The study of linguistic change is called historical and comparative linguistics. Linguists identify regular sound correspondences using the comparative method among the cognates (words that developed from the same ancestral language) of related languages. They can restructure an earlier protolanguage and this allows linguists to determine the history of a language family.
Languages that evolve from a common source are genetically related. These languages were once dialects of the same language. Earlier forms of Germanic languages, such as German, English, and Swedish were dialects of Proto-Germanic, while earlier forms of Romance languages, such as Spanish, French, and Italian were dialects of Latin. Furthermore, earlier forms of Proto-Germanic and Latin were once dialects of Indo-European.
Linguistic changes like sound shift is found in the history of all languages, as evidenced by the regular sound correspondences that exist between different stages of the same language, different dialects, and different languages. Words, morphemes, and phonemes may be altered, added or lost. The meaning of words may broaden, narrow or shift. New words may be introduced into a language by borrowing, or by coinage, blends and acronyms. The lexicon may also shrink as older words become obsolete.
Change comes about as a result of the restructuring of grammar by children learning the language. Grammars seem to become simple and regular, but these simplifications may be compensated for by more complexities. Sound changes can occur because of assimilation, a process of ease of articulation. Some grammatical changes are analogic changes, generalizations that lead to more regularity, such as sweeped instead of swept.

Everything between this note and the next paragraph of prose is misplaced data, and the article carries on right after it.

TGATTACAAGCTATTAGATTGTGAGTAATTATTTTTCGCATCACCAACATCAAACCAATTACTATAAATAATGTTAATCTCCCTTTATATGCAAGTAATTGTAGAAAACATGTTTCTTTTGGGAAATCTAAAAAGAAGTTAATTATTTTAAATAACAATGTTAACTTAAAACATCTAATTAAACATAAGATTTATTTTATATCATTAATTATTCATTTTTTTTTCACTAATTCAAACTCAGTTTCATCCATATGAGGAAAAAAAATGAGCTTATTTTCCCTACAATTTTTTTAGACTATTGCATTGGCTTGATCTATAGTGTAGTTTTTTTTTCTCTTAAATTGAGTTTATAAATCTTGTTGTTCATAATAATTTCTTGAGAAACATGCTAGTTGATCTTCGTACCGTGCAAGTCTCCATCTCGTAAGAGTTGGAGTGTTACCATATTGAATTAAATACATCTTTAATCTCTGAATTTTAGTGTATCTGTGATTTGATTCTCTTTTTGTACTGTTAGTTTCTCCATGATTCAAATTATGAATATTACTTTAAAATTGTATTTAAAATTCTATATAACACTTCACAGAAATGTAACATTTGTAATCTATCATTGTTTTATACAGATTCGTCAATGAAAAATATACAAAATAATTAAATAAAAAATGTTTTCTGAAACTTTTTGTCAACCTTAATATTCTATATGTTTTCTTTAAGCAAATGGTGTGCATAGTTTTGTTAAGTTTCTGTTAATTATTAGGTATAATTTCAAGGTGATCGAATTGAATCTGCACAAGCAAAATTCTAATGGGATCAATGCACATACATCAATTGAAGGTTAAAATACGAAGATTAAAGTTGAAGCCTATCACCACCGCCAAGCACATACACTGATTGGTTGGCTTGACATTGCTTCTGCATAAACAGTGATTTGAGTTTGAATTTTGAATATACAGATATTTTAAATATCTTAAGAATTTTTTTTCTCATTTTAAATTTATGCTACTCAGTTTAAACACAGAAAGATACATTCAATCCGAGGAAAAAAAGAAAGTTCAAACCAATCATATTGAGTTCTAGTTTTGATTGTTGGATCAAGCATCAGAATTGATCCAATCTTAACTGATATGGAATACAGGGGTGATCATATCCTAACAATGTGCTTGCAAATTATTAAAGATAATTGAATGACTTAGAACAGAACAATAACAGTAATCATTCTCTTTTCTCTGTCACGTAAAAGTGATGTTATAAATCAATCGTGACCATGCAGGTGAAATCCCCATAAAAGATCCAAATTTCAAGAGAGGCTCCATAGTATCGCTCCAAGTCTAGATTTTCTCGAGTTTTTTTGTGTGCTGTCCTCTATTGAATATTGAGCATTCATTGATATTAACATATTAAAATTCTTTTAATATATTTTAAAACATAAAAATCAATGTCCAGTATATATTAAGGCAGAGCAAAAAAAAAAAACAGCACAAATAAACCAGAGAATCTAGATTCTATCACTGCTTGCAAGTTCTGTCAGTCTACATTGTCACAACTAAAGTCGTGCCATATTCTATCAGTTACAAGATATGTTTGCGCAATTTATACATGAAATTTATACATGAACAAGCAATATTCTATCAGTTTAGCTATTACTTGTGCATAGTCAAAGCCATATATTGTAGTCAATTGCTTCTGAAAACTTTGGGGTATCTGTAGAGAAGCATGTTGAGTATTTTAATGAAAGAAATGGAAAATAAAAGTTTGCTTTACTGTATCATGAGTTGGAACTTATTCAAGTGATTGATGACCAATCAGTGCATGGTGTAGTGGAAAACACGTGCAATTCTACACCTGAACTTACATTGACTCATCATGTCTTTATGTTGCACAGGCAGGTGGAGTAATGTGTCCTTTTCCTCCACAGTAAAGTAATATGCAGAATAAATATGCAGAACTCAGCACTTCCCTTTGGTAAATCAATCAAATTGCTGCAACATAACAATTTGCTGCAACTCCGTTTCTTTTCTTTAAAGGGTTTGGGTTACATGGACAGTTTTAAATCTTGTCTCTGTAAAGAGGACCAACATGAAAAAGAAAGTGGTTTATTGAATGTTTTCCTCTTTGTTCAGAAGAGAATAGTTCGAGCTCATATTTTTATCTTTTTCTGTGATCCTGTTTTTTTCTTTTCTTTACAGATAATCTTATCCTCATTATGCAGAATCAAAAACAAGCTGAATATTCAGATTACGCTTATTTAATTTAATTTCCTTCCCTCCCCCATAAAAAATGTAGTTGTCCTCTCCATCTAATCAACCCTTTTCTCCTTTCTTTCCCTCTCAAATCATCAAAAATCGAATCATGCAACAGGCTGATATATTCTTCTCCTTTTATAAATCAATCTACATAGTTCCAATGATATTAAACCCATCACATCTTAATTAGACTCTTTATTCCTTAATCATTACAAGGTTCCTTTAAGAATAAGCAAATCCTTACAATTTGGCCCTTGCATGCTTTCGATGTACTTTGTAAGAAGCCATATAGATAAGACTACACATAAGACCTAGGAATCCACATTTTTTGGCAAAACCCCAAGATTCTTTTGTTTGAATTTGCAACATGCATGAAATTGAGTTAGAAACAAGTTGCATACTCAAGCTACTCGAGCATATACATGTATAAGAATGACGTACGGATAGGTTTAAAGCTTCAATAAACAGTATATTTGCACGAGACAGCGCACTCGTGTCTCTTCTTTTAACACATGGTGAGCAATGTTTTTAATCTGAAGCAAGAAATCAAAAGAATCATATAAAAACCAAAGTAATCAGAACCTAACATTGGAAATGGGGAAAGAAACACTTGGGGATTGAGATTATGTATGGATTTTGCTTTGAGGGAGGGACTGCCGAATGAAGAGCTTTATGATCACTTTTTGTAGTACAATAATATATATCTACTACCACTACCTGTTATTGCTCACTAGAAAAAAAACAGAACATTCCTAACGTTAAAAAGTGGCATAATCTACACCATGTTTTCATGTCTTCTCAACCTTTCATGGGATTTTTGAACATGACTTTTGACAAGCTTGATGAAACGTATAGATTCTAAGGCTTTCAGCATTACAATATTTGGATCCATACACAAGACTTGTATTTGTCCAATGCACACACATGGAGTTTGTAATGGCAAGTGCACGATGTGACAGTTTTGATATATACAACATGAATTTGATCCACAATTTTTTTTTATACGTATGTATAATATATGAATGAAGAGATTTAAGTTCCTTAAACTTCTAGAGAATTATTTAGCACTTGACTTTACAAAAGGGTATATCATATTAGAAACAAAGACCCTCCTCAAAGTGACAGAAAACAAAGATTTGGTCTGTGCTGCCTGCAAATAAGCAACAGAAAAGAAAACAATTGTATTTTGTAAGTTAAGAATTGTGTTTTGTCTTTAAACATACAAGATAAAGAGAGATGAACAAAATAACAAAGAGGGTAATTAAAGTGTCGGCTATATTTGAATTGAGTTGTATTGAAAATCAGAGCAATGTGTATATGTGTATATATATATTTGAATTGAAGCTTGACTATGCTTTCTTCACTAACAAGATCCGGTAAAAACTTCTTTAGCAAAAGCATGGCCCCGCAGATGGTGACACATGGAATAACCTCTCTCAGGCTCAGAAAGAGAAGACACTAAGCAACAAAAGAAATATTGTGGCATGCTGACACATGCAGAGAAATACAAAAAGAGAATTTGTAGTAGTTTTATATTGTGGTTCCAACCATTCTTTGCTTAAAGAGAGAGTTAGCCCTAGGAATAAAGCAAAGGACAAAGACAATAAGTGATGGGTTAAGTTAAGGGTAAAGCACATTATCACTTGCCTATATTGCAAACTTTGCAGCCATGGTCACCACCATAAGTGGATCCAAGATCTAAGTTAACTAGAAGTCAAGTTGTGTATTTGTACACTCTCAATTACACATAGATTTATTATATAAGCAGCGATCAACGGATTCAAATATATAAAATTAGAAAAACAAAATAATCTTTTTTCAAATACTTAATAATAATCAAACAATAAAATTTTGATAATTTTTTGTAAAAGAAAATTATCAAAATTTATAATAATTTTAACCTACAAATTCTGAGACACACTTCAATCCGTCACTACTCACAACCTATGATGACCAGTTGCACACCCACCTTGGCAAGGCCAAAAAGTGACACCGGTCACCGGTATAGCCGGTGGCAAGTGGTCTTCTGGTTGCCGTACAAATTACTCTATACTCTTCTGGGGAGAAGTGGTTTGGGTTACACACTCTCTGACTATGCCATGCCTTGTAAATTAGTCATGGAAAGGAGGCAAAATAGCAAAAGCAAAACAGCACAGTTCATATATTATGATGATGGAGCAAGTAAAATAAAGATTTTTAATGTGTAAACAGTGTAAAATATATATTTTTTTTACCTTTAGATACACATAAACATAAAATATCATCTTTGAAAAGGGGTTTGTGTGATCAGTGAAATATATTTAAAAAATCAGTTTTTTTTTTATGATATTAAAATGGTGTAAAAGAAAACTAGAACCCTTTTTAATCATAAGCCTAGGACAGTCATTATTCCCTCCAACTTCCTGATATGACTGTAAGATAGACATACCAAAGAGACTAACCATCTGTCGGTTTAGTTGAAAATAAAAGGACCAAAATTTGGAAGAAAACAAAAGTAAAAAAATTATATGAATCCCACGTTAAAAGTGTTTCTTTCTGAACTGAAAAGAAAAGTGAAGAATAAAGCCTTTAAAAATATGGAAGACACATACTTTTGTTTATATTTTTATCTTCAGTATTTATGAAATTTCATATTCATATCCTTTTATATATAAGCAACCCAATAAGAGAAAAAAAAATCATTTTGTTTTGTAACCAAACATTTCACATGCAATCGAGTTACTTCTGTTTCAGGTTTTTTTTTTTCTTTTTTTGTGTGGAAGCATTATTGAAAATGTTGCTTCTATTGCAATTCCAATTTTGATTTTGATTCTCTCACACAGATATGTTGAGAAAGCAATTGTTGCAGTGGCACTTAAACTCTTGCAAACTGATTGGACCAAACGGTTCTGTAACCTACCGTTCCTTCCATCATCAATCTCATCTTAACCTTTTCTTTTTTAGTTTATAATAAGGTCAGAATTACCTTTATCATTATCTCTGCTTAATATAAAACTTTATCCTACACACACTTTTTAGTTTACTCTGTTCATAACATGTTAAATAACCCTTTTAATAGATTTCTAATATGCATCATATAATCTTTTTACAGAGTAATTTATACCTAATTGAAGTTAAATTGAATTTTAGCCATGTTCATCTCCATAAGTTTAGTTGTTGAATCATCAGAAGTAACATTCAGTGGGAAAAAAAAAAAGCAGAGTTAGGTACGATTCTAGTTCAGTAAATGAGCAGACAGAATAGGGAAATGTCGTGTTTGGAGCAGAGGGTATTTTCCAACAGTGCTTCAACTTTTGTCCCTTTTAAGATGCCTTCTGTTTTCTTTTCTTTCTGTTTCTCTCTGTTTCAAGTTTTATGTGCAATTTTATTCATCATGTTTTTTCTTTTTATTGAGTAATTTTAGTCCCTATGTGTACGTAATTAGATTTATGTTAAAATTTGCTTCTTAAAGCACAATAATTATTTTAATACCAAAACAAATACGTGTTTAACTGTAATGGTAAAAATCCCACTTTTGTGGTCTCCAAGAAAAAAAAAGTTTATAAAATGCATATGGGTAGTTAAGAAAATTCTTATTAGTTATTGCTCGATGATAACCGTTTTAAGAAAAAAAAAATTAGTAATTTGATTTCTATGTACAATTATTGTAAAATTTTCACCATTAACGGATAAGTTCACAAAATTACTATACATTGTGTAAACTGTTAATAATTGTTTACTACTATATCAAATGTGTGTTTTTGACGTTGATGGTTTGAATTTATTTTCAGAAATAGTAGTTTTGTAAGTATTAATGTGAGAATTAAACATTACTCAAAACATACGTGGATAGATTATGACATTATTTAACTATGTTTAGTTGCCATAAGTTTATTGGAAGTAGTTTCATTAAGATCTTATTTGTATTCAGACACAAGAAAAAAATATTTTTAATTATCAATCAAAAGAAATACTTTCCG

Old English, Middle English, Modern English
|Old English||499-1066 CE||Beowulf|
|Middle English||1066-1500 CE||Canterbury Tales|
Phonological change: Between 1400 and 1600 CE, the Great Vowel Shift took place. The seven long vowels of Middle English underwent changes. The high vowels [i] and [u] became the diphthongs [aj] and [aw]. The long vowels increased tongue height and shifted upward, and [a] was fronted. Many of the spelling inconsistencies of English are because of the Great Vowel Shift. Our spelling system still reflects the way words were pronounced before the shift took place.
Morphological change: Many Indo-European languages had extensive case endings that governed word order, but these are no longer found in Romance languages or English. Although pronouns still show a trace of the case system (he vs. him), English uses prepositions to show the case. Instead of the dative case (indirect objects), English usually the words to or for. Instead of the genitive case, English uses the word of or 's after a noun to show possession. Other cases include the nominative (subject pronouns), accusative (direct objects), and vocative.
Syntactic change: Because of the lack of the case system, word order has become more rigid and strict in Modern English. Now it is strictly Subject - Verb - Object order.
Orthographic change: Consonant clusters have become simplified, such as hlaf becoming loaf and hnecca becoming neck. However, some of these clusters are still written, but are no longer pronounced, such as gnaw, write, and dumb.
Lexical change: Old English borrowed place names from Celtic, army, religious and educational words from Latin, and everyday words from Scandinavian. Angle and Saxon (German dialects) form the basis of Old English phonology, morphology, syntax and lexicon. Middle English borrowed many words from French in the areas of government, law, religion, literature and education because of the Norman Conquest in 1066 CE. Modern English borrowed words from Latin and Greek because of the influence of the classics, with much scientific terminology.
For more information, read the History of English page.
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